Keep Reading Show less

Coinbase said Thursday that it lost more users in the third quarter. But the decline wasn’t the disastrous drop that Wall Street was expecting, and that sparked a rally in the crypto company’s shares after-hours.

Keep Reading Show less

The Biden administration announced $9 billion in funding Wednesday to improve home efficiency, which could help support the installation of up to 500,000 heat pumps. With winter approaching and utilities warning of gas shortages, there are some major challenges facing the technology that money can be used to tackle.

Keep Reading Show less

Block beat earnings expectations, with strong growth largely fueled by its Cash App business. Traders sent shares up more than 12% after-hours Thursday.

Keep Reading Show less

Stripe is laying off 14% of its staff, its co-founders said Thursday, as the fintech startup must start "building differently for leaner times."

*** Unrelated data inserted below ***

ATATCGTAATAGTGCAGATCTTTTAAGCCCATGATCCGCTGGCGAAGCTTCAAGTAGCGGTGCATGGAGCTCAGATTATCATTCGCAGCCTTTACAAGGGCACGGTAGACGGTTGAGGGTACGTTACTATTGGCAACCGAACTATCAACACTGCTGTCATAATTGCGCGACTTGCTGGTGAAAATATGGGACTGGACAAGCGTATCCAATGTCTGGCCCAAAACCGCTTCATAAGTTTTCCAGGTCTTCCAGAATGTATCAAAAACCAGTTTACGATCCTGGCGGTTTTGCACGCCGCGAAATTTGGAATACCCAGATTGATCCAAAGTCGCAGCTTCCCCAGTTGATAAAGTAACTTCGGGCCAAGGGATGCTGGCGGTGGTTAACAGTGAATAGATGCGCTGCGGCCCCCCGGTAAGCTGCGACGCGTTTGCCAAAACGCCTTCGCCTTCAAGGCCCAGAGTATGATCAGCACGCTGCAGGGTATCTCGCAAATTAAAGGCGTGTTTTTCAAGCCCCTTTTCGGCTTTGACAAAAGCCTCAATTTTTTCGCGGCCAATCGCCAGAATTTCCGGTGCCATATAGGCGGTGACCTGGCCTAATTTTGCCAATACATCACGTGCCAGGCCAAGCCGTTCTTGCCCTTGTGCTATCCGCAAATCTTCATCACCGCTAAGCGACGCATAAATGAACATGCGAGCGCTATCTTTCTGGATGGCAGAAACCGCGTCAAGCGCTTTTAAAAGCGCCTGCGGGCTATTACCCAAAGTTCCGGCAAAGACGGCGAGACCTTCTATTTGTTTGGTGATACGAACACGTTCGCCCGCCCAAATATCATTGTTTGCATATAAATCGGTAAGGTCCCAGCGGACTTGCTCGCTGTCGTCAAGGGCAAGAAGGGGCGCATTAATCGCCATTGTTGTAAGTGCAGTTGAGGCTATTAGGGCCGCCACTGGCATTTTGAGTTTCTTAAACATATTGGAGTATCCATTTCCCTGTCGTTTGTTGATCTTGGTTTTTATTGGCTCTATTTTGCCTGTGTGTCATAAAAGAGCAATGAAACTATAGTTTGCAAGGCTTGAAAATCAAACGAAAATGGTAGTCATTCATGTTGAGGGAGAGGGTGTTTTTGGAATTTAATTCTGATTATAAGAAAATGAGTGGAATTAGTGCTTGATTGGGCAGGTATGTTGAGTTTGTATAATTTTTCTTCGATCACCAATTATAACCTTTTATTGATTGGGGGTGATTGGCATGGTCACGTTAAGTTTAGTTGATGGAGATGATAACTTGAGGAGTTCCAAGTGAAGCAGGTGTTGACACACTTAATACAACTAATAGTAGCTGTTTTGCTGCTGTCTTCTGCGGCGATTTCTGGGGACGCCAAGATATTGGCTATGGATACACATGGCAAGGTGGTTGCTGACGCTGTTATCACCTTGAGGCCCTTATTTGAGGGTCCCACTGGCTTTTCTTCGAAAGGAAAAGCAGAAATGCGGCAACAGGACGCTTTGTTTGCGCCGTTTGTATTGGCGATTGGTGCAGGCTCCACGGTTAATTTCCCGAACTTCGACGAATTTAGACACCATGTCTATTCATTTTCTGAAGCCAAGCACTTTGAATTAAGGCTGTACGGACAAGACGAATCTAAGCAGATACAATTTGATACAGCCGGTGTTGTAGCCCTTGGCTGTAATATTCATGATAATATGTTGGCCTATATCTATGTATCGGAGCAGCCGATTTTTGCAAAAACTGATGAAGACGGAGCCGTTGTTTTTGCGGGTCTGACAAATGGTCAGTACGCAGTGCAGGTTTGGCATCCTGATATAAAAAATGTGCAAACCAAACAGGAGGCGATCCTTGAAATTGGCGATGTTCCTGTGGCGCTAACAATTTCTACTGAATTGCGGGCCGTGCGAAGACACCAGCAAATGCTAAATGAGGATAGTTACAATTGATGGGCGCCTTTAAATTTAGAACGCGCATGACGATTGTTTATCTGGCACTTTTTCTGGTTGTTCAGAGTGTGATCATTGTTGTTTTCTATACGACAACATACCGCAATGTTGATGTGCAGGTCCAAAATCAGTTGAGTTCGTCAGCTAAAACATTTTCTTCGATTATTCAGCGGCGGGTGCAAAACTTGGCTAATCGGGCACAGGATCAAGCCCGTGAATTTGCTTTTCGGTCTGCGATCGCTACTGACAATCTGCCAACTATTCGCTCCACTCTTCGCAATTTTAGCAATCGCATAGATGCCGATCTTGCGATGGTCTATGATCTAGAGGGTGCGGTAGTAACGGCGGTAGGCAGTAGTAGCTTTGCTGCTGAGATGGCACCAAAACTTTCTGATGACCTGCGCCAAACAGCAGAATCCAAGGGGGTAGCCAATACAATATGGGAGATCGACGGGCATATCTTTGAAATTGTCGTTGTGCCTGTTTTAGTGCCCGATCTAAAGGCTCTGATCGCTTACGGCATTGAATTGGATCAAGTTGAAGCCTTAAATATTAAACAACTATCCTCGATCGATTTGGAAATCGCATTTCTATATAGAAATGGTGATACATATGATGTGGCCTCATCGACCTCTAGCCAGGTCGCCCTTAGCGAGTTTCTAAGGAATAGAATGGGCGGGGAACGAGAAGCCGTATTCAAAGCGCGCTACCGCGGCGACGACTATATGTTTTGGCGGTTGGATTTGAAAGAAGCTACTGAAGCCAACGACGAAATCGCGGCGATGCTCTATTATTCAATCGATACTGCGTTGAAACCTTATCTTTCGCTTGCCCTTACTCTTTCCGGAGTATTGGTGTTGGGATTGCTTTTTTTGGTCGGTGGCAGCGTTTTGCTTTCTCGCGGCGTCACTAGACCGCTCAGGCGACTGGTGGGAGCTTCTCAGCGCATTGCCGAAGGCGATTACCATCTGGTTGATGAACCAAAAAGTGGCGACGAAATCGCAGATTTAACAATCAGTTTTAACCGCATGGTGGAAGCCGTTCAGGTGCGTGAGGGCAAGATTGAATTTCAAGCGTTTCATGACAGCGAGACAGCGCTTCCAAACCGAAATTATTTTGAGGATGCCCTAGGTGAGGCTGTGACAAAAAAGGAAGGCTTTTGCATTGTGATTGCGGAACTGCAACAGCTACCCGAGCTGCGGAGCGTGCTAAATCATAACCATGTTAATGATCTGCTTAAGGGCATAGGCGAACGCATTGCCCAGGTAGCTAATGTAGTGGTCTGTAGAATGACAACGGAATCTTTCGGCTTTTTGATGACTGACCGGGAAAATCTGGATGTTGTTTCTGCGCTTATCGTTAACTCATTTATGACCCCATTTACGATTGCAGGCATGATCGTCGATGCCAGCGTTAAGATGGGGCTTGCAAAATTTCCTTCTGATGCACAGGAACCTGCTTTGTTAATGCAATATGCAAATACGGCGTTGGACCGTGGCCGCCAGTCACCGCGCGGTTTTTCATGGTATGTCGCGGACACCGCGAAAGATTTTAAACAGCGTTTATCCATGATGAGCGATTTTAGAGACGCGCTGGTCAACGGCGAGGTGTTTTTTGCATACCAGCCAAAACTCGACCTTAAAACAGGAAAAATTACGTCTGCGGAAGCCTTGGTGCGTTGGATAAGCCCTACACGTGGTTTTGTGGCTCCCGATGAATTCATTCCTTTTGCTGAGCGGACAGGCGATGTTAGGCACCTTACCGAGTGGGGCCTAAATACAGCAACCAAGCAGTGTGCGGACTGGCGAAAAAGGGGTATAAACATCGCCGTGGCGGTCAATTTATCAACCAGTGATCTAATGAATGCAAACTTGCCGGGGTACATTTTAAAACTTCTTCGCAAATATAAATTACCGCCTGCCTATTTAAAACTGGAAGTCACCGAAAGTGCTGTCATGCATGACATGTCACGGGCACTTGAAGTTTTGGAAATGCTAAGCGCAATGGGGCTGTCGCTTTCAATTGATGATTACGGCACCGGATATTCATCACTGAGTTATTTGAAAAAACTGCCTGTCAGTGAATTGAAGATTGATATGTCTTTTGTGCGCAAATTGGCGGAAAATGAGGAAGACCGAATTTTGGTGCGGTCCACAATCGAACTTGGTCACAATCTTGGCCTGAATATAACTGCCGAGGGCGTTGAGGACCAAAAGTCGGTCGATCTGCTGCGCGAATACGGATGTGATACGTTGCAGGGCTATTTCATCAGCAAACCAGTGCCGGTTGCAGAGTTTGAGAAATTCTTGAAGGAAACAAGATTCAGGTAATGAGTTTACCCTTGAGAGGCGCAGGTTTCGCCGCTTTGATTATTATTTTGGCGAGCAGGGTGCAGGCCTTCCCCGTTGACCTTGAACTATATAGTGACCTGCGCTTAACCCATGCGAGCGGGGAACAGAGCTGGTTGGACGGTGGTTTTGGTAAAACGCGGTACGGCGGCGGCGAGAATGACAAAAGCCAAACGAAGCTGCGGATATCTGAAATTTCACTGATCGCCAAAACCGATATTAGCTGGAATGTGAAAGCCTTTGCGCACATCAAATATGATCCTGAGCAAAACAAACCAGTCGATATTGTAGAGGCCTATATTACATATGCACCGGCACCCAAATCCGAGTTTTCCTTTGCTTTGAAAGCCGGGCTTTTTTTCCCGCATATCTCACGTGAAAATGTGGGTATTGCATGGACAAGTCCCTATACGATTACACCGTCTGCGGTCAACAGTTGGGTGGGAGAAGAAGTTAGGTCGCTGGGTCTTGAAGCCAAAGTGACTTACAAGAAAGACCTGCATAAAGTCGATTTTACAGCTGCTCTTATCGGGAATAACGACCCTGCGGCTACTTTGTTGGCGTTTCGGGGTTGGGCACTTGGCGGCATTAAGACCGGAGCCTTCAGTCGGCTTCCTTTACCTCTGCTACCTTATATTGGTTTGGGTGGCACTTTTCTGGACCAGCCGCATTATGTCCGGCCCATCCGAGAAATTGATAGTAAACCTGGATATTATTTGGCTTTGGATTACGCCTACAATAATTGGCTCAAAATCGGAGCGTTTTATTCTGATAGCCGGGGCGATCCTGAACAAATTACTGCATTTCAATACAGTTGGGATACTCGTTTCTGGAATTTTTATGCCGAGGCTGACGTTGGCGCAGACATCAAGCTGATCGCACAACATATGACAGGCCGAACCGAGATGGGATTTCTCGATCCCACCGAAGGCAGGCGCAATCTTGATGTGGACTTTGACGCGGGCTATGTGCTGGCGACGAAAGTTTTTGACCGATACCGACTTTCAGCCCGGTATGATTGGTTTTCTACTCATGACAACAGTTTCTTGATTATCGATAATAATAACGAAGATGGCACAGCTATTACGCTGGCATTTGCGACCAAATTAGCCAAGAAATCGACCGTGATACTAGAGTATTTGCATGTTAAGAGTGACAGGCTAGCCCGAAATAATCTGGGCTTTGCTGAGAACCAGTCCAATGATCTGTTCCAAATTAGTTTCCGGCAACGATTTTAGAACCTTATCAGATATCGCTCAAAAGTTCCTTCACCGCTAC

Keep Reading Show less

Roku saw its revenue growth slow in Q3, and warned investors Wednesday that things are about to get worse: “A lot of Q4 ad campaigns are being canceled,” said Roku CEO Anthony Wood during the company’s Q4 earnings call. “We’re seeing lots of big categories pull back. Telecom, insurance … even toy marketers are planning on reducing their spending.”

Keep Reading Show less

Green jobs and corporate climate pledges abound, but skilled sustainability professionals are scarce.

Keep Reading Show less

Robinhood reported a drop in third-quarter revenue but also a narrower loss on Wednesday, in a sign that it might be stabilizing its business as it attempts to recover from a staggering drop in the stock and crypto trading activity that fueled its growth.

Keep Reading Show less
Bulletins